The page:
Elizabeth Warren was once seen as an underdog to popular Massachusetts Senator Scott Brown, who rode into his seat amid a wave of Tea Party enthusiasm.
As the campaign has dragged on, however, Elizabeth Warren’s fiscal expertise and message of middle class protection has resonated with voters, allowing the Democrat to surge in the polls.
With the balance of the Senate hanging in the balance, the Warren-Brown race could be the factor that tips control of the Senate to Democrats or Republicans. As a result, donors have been pouring money into the race, with more than $50 million raised collectively between both candidates.
Both candidates have underscored that importance as well.
“People all around the country understand that this race may be for control of the United States Senate,” Elizabeth Warren told ABC News in an interview in Taunton, Mass. “It’s really about standing up for working families and that is what this race is about at the national level and it’s part of what this race is about on the Senate level.”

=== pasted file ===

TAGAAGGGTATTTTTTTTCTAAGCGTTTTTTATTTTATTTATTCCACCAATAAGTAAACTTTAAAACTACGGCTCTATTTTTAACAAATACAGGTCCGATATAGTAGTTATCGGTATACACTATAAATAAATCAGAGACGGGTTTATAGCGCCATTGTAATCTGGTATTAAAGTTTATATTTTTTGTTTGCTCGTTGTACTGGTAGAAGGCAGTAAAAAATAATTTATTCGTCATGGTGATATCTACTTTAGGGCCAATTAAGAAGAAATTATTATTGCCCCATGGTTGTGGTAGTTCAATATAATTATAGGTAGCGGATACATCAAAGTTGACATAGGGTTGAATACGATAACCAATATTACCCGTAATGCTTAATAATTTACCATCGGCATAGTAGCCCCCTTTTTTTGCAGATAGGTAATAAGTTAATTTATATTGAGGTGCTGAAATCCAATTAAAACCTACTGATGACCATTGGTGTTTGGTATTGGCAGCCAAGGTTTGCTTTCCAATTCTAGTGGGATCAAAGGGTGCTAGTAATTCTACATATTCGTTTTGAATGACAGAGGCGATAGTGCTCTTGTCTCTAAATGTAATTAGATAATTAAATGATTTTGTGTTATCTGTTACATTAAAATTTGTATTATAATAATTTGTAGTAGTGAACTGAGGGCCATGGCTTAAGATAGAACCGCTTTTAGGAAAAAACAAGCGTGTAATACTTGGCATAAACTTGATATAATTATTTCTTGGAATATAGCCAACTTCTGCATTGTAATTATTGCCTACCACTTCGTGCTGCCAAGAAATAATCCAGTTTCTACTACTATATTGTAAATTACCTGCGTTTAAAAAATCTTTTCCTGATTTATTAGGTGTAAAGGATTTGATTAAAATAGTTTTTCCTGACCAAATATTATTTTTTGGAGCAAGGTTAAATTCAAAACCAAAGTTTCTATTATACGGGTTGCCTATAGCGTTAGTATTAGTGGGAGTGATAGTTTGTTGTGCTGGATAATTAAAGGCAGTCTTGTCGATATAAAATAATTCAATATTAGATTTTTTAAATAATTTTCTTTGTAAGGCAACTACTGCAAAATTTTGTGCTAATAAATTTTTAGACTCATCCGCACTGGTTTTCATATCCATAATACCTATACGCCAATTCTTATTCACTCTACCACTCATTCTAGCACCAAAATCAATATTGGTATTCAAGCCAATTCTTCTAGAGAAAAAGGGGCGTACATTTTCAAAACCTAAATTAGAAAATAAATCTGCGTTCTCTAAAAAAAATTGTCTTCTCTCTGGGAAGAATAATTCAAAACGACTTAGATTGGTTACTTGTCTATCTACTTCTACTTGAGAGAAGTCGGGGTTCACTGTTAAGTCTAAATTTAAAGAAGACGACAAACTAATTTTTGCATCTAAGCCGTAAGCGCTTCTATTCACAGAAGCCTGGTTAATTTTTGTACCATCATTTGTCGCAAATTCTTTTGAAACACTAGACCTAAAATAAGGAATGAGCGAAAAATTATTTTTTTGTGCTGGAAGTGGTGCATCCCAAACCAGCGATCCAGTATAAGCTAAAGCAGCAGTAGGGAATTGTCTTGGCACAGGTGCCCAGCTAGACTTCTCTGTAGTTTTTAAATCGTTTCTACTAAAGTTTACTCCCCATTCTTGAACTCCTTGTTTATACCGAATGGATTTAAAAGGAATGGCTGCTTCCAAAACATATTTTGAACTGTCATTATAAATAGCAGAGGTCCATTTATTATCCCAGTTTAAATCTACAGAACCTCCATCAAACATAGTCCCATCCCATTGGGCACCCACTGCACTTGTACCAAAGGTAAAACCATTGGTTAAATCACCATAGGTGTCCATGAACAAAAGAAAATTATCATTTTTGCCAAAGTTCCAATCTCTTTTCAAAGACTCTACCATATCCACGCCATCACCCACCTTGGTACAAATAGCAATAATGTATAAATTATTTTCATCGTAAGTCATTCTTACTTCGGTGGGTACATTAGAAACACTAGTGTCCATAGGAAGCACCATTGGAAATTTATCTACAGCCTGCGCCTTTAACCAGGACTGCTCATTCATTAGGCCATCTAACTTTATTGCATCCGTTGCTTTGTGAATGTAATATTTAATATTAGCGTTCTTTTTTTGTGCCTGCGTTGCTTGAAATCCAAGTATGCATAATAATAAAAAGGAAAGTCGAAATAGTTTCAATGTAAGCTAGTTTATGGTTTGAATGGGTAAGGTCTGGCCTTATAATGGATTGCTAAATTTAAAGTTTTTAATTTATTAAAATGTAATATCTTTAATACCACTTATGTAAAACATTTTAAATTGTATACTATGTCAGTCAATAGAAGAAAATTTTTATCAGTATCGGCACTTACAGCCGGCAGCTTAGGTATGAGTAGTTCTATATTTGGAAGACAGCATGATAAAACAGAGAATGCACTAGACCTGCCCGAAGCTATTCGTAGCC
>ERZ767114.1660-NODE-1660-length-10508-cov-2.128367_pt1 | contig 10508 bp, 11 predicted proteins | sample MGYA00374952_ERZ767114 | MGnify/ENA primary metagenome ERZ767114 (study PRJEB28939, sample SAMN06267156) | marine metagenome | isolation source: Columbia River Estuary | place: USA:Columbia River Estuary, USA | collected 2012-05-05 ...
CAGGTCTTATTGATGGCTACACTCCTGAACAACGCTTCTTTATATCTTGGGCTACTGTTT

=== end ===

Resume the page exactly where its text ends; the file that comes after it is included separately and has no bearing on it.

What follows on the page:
Warren has painted herself as a defender of the middle class against Wall Street, having worked to establish the U.S. Consumer Financial Protection Bureau.
She also has another factor in her favor — the left-leaning voters of Massachusetts, whose election of Scott Brown seems like an exception to the voting norm there.
Scott Brown downplays the difficulty for a Republican to win election, portraying himself as a moderate.
“For me it doesn’t really matter who is in charge,” he told ABC News in an interview in Worchester, Massachusetts. “I’m just sick of the gridlock. It makes me disgusted.”
Brown appears to have his work cut out for him now. Polls have shown Warren with a small but consistent lead, and as The Hill notes she has become the face of the Democrats’ campaign to keep hold of the Senate.